Governor Ehrlich also claims his budget allocates money for Maryland's "most vulnerable citizens." But, Ehrlich's budget calls for $3.5 million "to construct facilities at the National Aquarium and Irvine Nature Center." Ehrlich, the former college athlete, also included $8.3 million for sports complexes and the construction of a new minor league baseball stadium. Given the choice, most citizens would prefer tax reductions to new baseball stadiums. This extra pork does not constitute the diet of a true fiscal conservative, but rather that of an anxious politician staring at the prospects of reelection.
Governor Ehrlich's proposed FY 2007 budget does provide for modest property tax relief. Under the proposed budget, property owners will receive a 15 percent state property tax reduction, in addition to an expanded Homeowner's Tax Credit. Property owners in heavily-assessed counties such as Montgomery, Prince George's, and Baltimore will welcome the new relief. More could be done, however, in the current budget to reduce spending (such as privately funding Governor Ehrlich's new baseball stadium) and provide further tax relief.
But how much does Maryland's out of control spending hurt the typical taxpayer? An illustration is in order. Suppose Maryland had restricted its rising expenditures to no more than population growth plus inflation, beginning in Fiscal Year 1995. Under this scenario, spending should have grown by an average of 3.5 percent annually from 1995-2005. If an inflation/population limit were applied (on a compounded year-by-year basis) to Maryland, 2005 expenditures would have been just over $21 billion (about $3,700 per capita). Governor Ehrlich's proposed FY 2007 budget is nearly $30 billion (about $5,300 per capita). Even after accounting for the 2006 Fiscal Year, a leaner government would mean that close to $9 billion (approximately $1,600 per capita), or almost a third of the current budget request, would still be in the pockets of Maryland taxpayers in 2007. Instead, Governor Ehrlich and Governor Glendening have chosen political expediency over the best interests of taxpayers.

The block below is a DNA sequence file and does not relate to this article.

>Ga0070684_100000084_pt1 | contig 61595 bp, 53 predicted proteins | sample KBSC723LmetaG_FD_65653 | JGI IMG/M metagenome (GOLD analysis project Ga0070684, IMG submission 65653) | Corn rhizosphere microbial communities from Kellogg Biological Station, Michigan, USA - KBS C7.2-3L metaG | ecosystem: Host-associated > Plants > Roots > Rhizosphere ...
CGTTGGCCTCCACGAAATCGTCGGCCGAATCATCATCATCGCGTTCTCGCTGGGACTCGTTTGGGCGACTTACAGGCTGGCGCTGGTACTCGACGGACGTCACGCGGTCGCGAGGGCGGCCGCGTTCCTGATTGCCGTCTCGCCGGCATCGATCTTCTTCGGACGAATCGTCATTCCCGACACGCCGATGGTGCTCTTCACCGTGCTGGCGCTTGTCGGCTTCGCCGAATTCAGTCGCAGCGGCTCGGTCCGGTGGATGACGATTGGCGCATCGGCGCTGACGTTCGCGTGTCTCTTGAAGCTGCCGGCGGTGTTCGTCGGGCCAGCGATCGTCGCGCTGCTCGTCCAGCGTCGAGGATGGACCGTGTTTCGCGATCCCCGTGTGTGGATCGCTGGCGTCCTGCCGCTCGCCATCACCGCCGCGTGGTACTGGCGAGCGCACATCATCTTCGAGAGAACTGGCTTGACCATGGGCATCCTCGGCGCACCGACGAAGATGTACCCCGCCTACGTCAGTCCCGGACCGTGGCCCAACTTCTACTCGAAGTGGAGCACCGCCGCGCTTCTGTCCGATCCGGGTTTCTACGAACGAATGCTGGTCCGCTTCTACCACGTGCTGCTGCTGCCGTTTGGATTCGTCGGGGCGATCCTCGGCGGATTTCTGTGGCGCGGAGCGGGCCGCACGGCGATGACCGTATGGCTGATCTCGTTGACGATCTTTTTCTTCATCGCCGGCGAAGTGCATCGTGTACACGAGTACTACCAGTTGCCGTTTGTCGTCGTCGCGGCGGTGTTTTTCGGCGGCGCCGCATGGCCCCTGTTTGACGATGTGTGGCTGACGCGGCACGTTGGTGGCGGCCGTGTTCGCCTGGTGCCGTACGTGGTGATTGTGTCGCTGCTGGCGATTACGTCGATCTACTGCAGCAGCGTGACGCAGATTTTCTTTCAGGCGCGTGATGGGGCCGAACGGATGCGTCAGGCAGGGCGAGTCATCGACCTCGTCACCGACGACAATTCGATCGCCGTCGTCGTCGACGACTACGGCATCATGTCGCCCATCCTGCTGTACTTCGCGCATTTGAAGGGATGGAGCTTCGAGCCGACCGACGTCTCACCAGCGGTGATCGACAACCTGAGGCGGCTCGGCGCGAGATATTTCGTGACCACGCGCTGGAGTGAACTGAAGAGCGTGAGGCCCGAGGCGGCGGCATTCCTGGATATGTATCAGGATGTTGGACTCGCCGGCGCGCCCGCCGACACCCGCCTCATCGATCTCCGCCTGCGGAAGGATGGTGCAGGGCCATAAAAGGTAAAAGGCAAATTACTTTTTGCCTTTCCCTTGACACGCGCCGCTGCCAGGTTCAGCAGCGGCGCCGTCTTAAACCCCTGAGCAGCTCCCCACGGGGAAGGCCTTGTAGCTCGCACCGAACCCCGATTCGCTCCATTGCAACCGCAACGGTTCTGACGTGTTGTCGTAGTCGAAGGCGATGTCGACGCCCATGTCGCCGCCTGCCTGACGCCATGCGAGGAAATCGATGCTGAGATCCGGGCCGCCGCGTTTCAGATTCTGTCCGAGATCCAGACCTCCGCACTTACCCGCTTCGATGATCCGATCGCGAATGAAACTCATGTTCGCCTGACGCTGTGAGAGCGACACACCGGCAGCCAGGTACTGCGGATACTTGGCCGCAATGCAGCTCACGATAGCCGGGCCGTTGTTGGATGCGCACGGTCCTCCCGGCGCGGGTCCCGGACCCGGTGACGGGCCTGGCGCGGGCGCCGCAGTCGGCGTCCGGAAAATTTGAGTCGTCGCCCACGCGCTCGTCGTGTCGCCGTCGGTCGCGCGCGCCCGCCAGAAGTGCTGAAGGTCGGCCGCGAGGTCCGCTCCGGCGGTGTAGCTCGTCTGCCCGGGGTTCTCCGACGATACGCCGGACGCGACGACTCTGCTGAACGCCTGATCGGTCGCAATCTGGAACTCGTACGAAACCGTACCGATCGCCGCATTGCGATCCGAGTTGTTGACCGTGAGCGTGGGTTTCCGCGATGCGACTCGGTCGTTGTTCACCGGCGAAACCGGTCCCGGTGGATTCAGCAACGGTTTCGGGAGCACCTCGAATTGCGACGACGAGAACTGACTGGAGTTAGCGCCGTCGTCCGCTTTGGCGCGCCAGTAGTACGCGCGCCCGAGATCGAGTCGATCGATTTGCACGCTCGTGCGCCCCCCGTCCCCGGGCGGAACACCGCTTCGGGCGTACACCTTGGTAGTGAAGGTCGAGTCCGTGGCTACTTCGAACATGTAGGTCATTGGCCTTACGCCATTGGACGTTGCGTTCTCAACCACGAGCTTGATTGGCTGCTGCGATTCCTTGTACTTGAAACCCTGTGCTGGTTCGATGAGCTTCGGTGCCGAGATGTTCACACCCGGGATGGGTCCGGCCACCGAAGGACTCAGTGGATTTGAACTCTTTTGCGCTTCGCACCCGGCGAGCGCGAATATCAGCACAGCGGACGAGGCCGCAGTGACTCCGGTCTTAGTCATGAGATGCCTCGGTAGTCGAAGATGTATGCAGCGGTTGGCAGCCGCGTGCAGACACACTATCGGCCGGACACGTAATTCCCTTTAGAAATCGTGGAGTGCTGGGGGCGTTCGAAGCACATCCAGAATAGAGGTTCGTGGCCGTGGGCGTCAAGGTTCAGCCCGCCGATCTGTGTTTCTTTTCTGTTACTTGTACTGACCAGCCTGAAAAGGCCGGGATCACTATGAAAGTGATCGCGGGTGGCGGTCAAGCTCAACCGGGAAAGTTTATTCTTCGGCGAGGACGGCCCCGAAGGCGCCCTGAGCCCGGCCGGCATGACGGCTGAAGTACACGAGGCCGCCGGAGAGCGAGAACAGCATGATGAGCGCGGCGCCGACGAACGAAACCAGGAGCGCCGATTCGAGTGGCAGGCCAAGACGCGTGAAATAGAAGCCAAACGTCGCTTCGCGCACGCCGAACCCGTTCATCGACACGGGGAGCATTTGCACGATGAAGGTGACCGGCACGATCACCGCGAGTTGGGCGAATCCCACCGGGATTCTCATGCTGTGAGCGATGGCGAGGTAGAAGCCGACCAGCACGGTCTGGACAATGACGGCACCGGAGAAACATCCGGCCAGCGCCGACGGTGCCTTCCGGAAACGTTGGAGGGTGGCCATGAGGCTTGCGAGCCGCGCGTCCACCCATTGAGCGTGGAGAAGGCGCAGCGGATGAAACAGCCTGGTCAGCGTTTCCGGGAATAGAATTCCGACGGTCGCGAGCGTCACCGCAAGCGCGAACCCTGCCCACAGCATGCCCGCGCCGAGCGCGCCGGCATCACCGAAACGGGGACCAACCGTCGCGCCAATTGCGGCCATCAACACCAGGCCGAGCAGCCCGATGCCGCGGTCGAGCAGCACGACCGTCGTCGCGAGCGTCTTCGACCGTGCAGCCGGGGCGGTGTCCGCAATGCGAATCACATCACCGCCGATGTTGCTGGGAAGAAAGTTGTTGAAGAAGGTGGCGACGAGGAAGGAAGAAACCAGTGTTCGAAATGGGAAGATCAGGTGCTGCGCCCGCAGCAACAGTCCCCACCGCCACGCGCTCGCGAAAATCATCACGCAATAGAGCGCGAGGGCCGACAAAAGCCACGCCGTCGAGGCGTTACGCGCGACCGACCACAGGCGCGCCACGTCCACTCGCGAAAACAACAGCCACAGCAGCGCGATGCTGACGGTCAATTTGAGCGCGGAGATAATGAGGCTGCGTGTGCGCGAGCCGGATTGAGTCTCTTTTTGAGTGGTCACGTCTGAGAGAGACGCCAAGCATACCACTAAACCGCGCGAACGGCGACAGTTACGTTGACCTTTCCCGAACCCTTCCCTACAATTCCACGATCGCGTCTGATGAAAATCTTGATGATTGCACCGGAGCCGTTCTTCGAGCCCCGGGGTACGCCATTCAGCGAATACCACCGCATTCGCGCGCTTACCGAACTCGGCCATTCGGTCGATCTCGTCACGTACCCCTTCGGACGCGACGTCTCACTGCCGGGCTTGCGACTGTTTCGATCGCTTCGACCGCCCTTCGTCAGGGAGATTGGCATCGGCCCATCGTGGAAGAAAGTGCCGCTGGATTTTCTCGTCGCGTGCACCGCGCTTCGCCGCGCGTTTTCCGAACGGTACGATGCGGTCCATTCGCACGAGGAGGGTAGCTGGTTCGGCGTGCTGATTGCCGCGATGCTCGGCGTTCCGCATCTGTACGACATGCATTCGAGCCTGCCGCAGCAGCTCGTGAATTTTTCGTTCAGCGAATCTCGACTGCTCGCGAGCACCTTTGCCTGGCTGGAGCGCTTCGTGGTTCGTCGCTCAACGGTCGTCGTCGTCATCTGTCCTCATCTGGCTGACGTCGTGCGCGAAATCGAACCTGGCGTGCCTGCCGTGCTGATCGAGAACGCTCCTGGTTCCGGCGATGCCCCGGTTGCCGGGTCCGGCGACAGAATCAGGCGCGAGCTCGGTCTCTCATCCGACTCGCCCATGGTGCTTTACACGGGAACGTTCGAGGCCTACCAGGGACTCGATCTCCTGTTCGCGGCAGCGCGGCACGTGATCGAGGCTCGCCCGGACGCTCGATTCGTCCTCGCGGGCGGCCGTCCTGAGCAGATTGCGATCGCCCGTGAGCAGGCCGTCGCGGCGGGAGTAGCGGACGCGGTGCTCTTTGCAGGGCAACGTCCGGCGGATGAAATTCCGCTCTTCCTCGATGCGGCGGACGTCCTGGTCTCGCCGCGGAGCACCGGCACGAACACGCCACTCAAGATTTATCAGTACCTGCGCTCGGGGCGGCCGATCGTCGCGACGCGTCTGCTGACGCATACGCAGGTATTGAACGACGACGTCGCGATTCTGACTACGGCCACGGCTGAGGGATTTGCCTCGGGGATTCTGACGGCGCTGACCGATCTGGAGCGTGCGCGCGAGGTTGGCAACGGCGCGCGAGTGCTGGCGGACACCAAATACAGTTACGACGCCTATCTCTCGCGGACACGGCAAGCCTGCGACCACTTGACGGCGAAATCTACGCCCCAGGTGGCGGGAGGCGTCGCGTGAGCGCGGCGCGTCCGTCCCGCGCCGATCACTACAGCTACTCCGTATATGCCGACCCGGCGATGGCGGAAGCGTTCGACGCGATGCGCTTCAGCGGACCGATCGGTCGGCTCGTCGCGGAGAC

Conclusion: Annapolis Must Shift the Tide